Succeeding Joe Buck and Troy Aikman is hard enough, but Kevin Burkhardt and Greg Olsen have had to do it with Tom Brady’s looming presence.
Olsen is in the awkward position of having to be Brady’s placeholder at Fox until the quarterback eventually decides to retire from playing. And Burkhardt is in the awkward position of needing to remain loyal to Olsen, but impartial, knowing Brady is set to be his future broadcast partner.
As Burkhardt and Olsen prepare to call this weekend’s NFC Championship game between the Philadelphia Eagles and San Francisco 49ers, the broadcast duo joined Richard Deitsch’s sports media podcast to discuss their first season as the No. 1 crew for Fox. During the interview, Deitsch asked Burkhardt about having to be “Switzerland” as Olsen’s current partner, but Brady’s future teammate.
“Greg’s my dude,” Burkhardt said. “I’ve known him for a long time. We get along really, really well. I love the guy. But in a business sense, when this all happened, obviously, I texted with Tom and that was it. That was the last time I texted with him because quite honestly I’ve got enough to do right now. I can’t be thinking about Tom Brady when the next two games are the most important of my personal career.”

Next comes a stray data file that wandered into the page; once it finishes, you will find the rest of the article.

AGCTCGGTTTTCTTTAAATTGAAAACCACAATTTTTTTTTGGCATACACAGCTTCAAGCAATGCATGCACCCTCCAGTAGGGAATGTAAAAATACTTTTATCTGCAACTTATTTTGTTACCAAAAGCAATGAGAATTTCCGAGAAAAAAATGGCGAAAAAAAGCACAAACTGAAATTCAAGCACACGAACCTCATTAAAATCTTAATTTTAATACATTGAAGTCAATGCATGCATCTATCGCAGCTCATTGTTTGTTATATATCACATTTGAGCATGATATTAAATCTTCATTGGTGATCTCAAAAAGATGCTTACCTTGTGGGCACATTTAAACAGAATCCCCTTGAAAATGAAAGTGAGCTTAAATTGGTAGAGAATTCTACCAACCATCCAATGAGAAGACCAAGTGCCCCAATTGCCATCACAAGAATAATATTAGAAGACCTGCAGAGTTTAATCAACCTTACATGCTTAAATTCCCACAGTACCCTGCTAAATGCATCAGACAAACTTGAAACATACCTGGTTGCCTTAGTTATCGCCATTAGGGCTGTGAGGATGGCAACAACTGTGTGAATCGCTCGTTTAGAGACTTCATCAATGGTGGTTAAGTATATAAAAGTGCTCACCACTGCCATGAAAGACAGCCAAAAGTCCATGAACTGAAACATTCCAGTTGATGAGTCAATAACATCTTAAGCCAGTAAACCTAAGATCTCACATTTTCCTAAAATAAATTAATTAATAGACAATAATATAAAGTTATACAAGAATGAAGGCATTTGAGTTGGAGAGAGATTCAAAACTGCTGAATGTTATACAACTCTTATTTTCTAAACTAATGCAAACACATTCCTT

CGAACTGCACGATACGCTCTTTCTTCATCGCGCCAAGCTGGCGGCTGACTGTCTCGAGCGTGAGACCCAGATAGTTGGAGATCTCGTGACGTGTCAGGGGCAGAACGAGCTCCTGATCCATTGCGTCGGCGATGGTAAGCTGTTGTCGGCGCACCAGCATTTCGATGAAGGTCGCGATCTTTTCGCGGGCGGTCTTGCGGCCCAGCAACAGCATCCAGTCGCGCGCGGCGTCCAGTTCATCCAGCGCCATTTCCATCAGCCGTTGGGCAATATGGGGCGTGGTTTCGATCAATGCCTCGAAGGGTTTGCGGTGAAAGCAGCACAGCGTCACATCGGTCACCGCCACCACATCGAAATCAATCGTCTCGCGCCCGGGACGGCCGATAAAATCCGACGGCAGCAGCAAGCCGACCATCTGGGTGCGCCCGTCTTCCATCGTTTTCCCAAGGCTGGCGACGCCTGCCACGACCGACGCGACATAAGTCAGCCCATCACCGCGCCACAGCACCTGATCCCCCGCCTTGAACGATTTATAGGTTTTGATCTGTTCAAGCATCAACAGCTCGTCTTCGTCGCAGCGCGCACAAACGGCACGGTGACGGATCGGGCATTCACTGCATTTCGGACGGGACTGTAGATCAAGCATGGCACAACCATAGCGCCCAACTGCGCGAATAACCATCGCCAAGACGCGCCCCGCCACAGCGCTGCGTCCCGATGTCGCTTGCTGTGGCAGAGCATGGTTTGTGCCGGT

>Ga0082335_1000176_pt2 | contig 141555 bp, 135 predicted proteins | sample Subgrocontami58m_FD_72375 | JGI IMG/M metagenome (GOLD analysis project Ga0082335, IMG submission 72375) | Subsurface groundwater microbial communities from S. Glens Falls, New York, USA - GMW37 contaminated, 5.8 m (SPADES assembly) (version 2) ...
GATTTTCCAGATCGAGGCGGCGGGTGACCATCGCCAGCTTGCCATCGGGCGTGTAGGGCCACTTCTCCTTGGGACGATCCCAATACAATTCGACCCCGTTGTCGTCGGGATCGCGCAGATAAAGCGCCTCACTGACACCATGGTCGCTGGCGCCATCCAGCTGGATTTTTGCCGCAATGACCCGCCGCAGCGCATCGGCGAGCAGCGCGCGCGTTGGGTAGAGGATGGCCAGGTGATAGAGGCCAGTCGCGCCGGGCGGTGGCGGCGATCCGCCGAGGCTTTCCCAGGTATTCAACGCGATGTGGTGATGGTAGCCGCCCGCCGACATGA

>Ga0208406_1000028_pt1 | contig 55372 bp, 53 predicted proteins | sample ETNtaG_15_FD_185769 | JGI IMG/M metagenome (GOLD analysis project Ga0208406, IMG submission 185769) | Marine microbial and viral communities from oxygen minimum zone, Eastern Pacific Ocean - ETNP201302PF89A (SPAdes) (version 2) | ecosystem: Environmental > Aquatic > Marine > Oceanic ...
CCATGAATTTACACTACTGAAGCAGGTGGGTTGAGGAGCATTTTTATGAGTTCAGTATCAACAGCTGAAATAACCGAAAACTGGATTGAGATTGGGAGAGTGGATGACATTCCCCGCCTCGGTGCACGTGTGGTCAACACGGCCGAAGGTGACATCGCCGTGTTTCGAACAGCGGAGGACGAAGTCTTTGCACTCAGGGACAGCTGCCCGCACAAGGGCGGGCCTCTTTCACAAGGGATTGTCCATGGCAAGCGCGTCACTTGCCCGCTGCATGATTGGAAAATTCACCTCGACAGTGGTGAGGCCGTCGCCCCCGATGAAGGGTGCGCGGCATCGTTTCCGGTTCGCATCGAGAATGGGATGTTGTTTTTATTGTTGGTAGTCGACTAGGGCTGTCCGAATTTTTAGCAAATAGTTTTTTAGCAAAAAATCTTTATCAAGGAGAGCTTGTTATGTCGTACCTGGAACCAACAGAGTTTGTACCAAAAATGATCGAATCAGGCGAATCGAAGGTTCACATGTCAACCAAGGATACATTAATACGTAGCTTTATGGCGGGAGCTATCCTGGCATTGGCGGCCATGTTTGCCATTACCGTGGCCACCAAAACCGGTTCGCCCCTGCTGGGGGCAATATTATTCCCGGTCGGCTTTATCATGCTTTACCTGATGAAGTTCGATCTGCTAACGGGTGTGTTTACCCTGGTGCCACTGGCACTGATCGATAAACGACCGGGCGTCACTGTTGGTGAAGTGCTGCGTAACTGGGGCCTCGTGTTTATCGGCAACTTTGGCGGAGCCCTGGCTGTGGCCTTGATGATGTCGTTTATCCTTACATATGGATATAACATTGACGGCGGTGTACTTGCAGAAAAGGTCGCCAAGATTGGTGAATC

“After the Tom stuff broke, Greg and I had a talk,” Burkhardt recalled to Deitsch. “I said, ‘Hey, here’s one thing I know we can control: We can go out this year and kick ass and have a great time. We’re doing the Super Bowl this year, and let’s just see where it goes.’ I can’t be here playing the middleman, being like, ‘When are you coming in, Tom?’ It’s just not in my best interest. Quite honestly, that’s his decision. I’ve obviously seen Tom a lot during games. We’ve had Tampa a bunch this year, and he’s been great with us. But the last communication I had with him about broadcasting was whenever that was in the summer.”
It’s a messy situation that Fox created, naming Burkhardt and Olsen as their team to succeed Buck and Aikman, while also signing Brady to a $375 million contract to replace Olsen whenever he decides he’s ready to do so. To their credit, Burkhardt and Olsen have relished the pressure, quickly establishing themselves as a worthy No. 1 NFL broadcast team for Fox. But Brady’s looming presence will remain a topic of interest until he’s no longer looming, either because he overtook Olsen’s role as lead analyst for Fox, or because he relinquished his pending deal, as some have predicted.
Olsen acknowledged on Deitsch’s podcast that he would be interested in a three-man booth if it keeps him from getting booted from Fox’s No. 1 broadcast team. But would Fox really want to pay Brady $37.5 million per year to be their lead analyst and have to pair him with a second analyst? Whatever happens, if Brady does end up following through on his future as an analyst with Fox, he’ll enter the booth with added pressure because of the chemistry that Burkhardt and Olsen quickly established. Then again, being counted out and having to perform with a chip on his shoulder is nothing new to Brady.